and synthetic datasets to prove the efficiency of our proposal. Ex- Probabilistic similarity search for uncertain time series. In
perimental results show that our algorithms, both the index con- SSDBM, 2009.
struction algorithm and query processing algorithms, are efficient
and scale well with respect to query response time and I/O.

sequential (5 groups) sequential (5 groups) sequential (5 groups)

number of entries (thousand) 10 sequential (1 group) 35 sequential (1 group) 200 sequential (1 group)

optimized (5 groups)
optimized (5 groups)
175 optimized (5 groups)
8 optimized (1 group) optimized (1 group) optimized (1 group)
25 150

I/O (thousand)
time (second)
6 125
4 15
10 50
5 25
0 0 0
1 2 3 4 5 L/n 1 2 3 4 5 L/n 1 2 3 4 5 L/n

(a) Number of entries, Dodfers (b) Time, Dodfers (c) I/O, Dodfers
Figure 9: Effect of the time constraint

sequential (5 groups) sequential (5 groups) sequential (5 groups)

10 sequential (1 group) 35 150 sequential (1 group)
sequential (1 group)
number of entries (thousand)

optimized (5 groups) optimized (5 groups) optimized (5 groups)

8 optimized (1 group) optimized (1 group)
optimized (1 group)

I/O (thousand)
time (second)



0 0 0
0.4 0.5 0.6 0.7 0.8 0.4 0.5 0.6 0.7 0.8 0.4 0.5 0.6 0.7 0.8

(a) Number of entries, Dodfers (b) Time, Dodfers (c) I/O, Dodfers
Figure 10: Effect of the confidence constraint

[7] Z. Cao, C. Suttony, Y. Diao, and P. Shenoy. Distributed [20] S. Li, Y. Lin, S. H. Son, J. A. Stankovic, and Y. Wei. Event
inference and query processing for rfid tracking and detection services using data service middleware in
monitoring. In PVLDB, 2011. distributed sensor networks. In IPSN, 2003.
[8] K. M. Chandy, B. E. Aydemir, E. M. Karpilovsky, and D. M. [21] X. Lian, L. C. 0002, and J. X. Yu. Pattern matching over
Zimmerman. Event webs for crisis management. In IASTED, cloaked time series. In ICDE, 2008.
2003. [22] M. Liu, M. Li, D. Golovnya, E. A. Rundensteiner, and
[9] T. chung Fua, F. lai Chung, R. Luk, and C. man Ng. Stock K. Claypool. Sequence pattern query processing over
time series pattern matching: Template-based vs. rule-based out-of-order event streams. In ICDE, 2009.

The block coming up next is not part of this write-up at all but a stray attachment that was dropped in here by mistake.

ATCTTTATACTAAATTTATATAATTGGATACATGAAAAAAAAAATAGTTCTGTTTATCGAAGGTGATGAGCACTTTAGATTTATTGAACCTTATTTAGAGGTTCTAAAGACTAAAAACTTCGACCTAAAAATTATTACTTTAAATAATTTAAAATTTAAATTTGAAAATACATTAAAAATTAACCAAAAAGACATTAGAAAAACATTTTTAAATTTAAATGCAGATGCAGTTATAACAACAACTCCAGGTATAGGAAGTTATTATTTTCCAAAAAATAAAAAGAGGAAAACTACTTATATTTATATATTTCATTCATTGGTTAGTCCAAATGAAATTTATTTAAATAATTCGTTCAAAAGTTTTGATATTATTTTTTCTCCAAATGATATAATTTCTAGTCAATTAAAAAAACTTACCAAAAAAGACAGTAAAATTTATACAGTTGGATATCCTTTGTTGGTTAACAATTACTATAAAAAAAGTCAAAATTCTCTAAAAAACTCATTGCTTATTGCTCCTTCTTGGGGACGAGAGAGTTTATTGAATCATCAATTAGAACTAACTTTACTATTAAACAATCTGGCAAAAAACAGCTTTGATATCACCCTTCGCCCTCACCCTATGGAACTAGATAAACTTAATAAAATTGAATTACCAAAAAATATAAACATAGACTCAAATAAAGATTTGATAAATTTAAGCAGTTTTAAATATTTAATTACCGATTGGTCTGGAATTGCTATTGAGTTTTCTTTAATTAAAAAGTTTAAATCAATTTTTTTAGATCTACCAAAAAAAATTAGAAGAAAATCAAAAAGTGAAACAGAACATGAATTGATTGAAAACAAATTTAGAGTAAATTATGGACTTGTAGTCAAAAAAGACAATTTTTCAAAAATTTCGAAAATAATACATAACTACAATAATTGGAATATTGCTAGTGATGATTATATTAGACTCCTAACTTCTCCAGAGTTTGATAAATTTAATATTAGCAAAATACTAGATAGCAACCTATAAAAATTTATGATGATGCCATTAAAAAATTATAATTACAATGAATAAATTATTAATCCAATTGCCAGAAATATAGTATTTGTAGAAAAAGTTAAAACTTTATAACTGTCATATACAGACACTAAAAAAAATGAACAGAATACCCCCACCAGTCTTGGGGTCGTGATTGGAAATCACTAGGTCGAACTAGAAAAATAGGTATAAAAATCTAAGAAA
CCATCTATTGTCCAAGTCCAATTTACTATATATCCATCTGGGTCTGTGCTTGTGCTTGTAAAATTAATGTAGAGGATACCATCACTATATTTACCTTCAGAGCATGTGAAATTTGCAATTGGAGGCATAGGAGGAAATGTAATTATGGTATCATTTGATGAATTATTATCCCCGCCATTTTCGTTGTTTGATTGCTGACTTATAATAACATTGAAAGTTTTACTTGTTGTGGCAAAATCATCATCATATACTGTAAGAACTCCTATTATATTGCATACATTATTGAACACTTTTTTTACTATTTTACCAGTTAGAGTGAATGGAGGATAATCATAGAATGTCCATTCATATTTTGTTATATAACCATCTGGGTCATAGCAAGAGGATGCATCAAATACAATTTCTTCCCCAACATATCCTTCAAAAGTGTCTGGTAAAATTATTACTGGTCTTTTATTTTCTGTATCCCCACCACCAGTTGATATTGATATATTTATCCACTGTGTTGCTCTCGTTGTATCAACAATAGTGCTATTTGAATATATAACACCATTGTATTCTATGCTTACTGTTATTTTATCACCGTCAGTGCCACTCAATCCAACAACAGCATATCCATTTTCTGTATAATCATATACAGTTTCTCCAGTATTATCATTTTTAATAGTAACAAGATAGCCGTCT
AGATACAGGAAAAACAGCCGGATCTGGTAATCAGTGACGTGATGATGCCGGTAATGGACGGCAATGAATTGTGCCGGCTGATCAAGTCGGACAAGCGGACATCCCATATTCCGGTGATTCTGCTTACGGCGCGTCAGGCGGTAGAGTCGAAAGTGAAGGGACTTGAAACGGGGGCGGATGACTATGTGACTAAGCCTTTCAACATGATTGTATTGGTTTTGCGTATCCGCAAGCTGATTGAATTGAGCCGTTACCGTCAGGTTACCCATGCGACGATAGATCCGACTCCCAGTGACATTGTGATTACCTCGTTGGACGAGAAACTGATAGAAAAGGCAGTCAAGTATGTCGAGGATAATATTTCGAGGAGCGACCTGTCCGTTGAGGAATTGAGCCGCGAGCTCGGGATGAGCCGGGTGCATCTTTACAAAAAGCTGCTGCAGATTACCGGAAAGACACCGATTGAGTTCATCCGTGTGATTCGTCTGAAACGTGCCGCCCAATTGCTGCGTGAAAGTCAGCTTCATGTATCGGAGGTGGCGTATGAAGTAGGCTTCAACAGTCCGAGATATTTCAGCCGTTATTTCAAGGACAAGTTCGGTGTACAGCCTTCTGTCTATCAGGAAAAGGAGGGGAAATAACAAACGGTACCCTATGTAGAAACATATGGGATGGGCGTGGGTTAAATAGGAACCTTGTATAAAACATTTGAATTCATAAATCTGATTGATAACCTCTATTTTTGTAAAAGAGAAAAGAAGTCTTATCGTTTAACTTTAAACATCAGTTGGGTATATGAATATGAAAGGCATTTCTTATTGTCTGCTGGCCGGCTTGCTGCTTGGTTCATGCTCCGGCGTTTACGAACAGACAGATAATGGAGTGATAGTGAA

approaches. In EAAI, 2006. [23] S. Rizvi, S. R. Jeffery, S. Krishnamurthy, M. J. Franklin, and
[10] A. Dekhtyar, R. Ross, and V. S. Subrahmanian. Probabilistic et al. Events on the edge. In SIGMOD, 2005.
temporal databases, i: algebra. In TODS, 2011. [24] U. Srivastava and J. Widom. Flexible time management in
[11] A. Demers, J. Gehrke, B. Panda, M. Riedewald, V. Sharma, data stream systems. In PODS, 2004.
and W. White. Cayuga: A general purpose event monitoring [25] G. Trajcevski, A. Choudhary, O. Wolfson, L. Ye, and G. Li.
system. In CIDR, 2007. Uncertain range queries for necklaces. In MDM, 2010.
[12] C. E. Dyreson and R. T. Snodgrass. Supporting valid-time [26] T. T. L. Tran, C. Sutton, R. Cocci, Y. Nie, Y. Diao, and P. J.
indeterminacy. In TODS, 1998. Shenoy. Probabilistic inference over rfid streams in mobile
[13] X. Ge and P. Smyth. Deformable markov model templates for environments. In ICDE, pages 1096–1107, 2009.
time series pattern matching. In KDD, 2000. [27] F. Wang and P. Liu. Temporal management of rfid data. In
[14] D. Gyllstrom, J. Agrawal, Y. Diao, and N. Immelmann. On VLDB, 2005.
supporting kleene closure over event streams. In ICDE, 2008. [28] W. White, M. Riedewald, J. Gehrke, and A. Demers. What is
[15] L. Harada and Y. Hotta. Order checking in a cpoe using event “next” in event processing? In PODS, 2007.
analyzer. In CIKM, 2005. [29] E. Wu, Y. Diao, and S. Riving. High-performance complex
[16] D. Jobst and G. Preissler. Mapping clouds of soa- and event processing over streams. In SIGMOD, 2006.
business-related events for an enterprise cockpit in a [30] M.-Y. Yeh, K.-L. Wu, P. S. Yu, and M.-S. Chen. Proud: a
java-based environment. In PPPJ, 2006. probabilistic approach to processing similarity queries over
[17] E. Keogh. A fast and robust method for pattern matching in uncertain data streams. In EDBT, 2009.
time series databases. In TAI, 1997. [31] H. Zhang, Y. Diao, and N. Immerman. Recognizing patterns
[18] E. Keogh and P. Smyth. A probabilistic approach to fast in streams with imprecise timestamps. In VLDB, 2010.
pattern matching in time series databases. In AAAI, 1998. [32] K. Zheng, G. Trajcevski, X. Zhou, and P. Scheuermann.
[19] C. R. J. Letchner, M. Balazinska, and D. Suciu. Event queries Probabilistic range queries for uncertain trajectories on road
on correlated probabilistic streams. In SIGMOD, 2008. networks. In EDBT, 2011.